John Q. Barrett's homage to Peter Calvocoressi

I am very sorry to report the death in England last Friday of Peter J.A. Calvocoressi, age 97.   He was, to my knowledge, the last surviving British attorney and senior officer to have participated in the work of Nuremberg. 

 

During World War II, Peter Calvocoressi, a barrister, became a Royal Air Force Wing Commander.  He served at Bletchley Park (click here) as part of the team in “Hut 3” that interpreted decrypted German army and air Enigma messages, selecting the information that was sent to Allied military commanders in the field.  This intelligence work, which Calvocoressi later wrote about in Total War:  The Causes and Courses of the Second World War (1972) and in Top Secret Ultra (1980), was vital to the Allied victory.

 

In summer 1945, Calvocoressi, still a RAF officer affiliated with British intelligence, became de facto a member of Justice Robert H. Jackson’s London staff that was preparing to prosecute Nazi war criminals.  (For a YouTube film clip that includes Calvocoressi speaking in later years about the Allied decision to prosecute captured Nazi leaders, click here.)  Calvocoressi’s Bletchley Park colleague and friend Colonel Telford Taylor, a senior member of Jackson’s team, told Jackson of “Calvo” and arranged for his recruitment.  Calvocoressi provided expertise on German military and Nazi Party organizations, assembled and analyzed evidence for trial, handled liaison work with leaders of U.S. intelligence agencies, and participated in drafting what became the Nuremberg indictment.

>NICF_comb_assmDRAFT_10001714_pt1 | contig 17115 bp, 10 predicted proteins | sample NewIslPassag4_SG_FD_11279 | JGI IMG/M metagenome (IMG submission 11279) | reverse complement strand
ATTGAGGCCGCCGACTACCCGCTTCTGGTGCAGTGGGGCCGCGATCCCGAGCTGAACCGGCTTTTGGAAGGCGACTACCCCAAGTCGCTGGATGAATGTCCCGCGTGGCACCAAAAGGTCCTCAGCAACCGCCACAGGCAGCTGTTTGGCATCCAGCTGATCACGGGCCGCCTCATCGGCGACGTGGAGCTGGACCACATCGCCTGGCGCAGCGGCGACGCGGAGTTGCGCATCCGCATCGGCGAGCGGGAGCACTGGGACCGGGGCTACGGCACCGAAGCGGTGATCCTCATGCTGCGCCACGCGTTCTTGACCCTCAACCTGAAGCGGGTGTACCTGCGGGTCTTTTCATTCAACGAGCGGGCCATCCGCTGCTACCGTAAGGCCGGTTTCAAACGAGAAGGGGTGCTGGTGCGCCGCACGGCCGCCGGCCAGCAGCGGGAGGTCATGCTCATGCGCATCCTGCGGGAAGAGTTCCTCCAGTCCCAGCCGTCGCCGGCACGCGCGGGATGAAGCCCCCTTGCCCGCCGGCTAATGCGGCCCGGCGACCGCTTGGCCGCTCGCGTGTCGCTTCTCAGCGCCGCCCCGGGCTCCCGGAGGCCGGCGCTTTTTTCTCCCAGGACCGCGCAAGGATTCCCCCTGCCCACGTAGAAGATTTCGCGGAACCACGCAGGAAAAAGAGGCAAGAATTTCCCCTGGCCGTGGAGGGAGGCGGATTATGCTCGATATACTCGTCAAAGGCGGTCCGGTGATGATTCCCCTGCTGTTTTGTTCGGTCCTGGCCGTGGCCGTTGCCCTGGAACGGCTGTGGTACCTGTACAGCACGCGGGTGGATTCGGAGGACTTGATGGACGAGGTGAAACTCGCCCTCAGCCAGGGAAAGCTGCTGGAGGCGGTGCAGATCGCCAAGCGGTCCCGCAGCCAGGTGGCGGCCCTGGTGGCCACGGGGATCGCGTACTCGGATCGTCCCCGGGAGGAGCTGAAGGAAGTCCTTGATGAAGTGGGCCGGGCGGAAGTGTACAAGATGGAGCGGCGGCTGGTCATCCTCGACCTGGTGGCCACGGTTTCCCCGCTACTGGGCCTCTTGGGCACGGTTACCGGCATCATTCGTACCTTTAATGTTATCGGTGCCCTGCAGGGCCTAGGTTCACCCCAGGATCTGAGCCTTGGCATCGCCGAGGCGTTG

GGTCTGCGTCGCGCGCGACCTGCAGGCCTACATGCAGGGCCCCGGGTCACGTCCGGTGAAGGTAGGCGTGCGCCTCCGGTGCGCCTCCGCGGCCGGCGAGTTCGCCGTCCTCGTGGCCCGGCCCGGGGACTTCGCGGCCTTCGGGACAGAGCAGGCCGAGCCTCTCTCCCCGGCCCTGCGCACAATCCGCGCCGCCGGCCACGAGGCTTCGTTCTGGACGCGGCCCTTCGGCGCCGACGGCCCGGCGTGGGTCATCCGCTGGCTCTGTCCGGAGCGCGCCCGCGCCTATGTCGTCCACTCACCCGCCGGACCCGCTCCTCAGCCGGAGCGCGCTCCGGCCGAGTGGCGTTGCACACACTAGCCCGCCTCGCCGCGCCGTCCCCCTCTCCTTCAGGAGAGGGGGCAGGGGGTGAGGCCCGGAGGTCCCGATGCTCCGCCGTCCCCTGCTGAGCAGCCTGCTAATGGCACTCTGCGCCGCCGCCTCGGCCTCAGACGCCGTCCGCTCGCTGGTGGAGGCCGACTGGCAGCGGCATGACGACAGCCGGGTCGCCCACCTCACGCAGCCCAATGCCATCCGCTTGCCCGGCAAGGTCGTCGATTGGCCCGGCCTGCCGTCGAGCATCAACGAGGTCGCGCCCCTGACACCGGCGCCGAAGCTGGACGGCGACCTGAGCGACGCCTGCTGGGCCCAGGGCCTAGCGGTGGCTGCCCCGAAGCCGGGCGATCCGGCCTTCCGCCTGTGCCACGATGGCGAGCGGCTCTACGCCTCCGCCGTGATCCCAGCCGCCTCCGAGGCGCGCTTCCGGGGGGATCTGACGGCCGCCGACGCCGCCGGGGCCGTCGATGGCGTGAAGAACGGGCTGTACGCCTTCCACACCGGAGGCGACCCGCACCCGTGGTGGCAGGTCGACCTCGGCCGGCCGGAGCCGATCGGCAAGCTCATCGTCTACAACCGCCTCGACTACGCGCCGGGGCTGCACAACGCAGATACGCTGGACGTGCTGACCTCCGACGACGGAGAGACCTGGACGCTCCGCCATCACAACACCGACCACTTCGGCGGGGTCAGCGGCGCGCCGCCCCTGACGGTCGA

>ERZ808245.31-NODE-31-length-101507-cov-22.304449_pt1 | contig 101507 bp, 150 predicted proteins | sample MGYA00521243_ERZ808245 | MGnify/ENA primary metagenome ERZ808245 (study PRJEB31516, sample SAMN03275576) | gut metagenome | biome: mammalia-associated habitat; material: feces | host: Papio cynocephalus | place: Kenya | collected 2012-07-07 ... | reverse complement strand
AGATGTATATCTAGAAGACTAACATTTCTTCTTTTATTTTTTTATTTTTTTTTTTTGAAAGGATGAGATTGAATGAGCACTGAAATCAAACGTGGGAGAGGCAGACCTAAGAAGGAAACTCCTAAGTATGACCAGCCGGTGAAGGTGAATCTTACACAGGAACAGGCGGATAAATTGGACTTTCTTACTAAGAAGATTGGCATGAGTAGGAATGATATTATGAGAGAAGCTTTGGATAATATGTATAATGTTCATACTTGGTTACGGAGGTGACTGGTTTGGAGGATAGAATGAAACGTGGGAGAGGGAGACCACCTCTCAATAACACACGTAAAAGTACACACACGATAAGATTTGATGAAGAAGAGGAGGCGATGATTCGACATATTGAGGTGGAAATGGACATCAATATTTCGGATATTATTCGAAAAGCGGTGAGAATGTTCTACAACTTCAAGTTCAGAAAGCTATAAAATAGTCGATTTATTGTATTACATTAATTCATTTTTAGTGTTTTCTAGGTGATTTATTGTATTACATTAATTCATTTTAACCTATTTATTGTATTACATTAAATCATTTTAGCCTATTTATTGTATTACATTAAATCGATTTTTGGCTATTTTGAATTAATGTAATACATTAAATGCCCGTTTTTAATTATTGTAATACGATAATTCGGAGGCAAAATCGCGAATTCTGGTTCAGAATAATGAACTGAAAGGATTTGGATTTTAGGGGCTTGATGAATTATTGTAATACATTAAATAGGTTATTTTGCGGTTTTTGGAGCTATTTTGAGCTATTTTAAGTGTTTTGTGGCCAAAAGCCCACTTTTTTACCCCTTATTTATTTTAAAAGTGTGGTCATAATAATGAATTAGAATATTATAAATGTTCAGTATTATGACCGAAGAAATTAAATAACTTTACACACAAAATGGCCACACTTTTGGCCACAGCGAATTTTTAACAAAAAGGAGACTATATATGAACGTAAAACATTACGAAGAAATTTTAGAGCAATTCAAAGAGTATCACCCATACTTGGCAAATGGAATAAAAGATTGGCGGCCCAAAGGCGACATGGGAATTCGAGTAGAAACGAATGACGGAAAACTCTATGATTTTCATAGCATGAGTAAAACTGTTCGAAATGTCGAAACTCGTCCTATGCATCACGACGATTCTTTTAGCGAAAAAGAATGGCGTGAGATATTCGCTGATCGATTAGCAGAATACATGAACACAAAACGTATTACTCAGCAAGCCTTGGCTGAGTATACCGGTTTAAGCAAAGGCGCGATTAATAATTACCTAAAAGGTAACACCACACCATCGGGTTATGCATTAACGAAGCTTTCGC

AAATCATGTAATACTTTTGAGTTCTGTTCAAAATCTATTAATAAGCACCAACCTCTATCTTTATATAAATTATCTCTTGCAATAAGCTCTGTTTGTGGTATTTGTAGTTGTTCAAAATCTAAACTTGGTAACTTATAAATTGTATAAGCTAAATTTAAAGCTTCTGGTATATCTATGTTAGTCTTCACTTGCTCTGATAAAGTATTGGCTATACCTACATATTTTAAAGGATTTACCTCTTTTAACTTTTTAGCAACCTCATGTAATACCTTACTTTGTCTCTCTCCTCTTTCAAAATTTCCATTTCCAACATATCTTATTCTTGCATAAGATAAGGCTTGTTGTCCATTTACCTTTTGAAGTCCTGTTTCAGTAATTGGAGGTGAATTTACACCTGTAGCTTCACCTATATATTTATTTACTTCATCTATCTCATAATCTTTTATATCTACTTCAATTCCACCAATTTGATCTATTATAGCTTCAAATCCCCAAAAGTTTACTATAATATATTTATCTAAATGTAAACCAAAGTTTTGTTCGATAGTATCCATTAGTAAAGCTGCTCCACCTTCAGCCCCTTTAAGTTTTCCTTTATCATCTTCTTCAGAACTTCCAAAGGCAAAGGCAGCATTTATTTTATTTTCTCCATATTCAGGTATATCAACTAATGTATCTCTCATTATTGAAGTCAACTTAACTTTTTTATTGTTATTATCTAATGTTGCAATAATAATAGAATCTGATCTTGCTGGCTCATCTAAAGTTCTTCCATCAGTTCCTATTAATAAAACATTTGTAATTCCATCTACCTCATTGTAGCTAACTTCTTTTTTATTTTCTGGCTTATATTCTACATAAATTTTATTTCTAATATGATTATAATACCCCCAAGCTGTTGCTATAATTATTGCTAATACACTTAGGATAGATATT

Beginning later that fall, Calvocoressi was a member of the British prosecution staff at Nuremberg.  He worked closely with Jackson, Taylor and others on the U.S. staff, and with each chief prosecutor and his national team.  As the international trial neared its conclusion in spring 1946, Jackson was so grateful that he proposed that the United States award a military decoration to Calvocoressi (“although he is not of our own staff”).  During the subsequent Nuremberg trials that the U.S. conducted during 1946-49, Calvocoressi continued to assist then-chief of counsel Taylor (and later described himself as, in this work, “an honorary American”).

 

Following Nuremberg, Calvocoressi became a prolific author, historian, leading publisher and many other things.  In 1947, he published Nuremberg:  The Facts, the Law and the Consequences, one of the smart, enduring books on the international trial and its legacies.  Just last year, he published a 9th edition of World Politics Since 1945, which Foreign Affairs noted as an event “worth celebrating” because the book “remains one of the best overviews of contemporary international history, full of elegant writing and shrewd judgement.”

Professor  John Q. Barrett

St. John’s University School of Law

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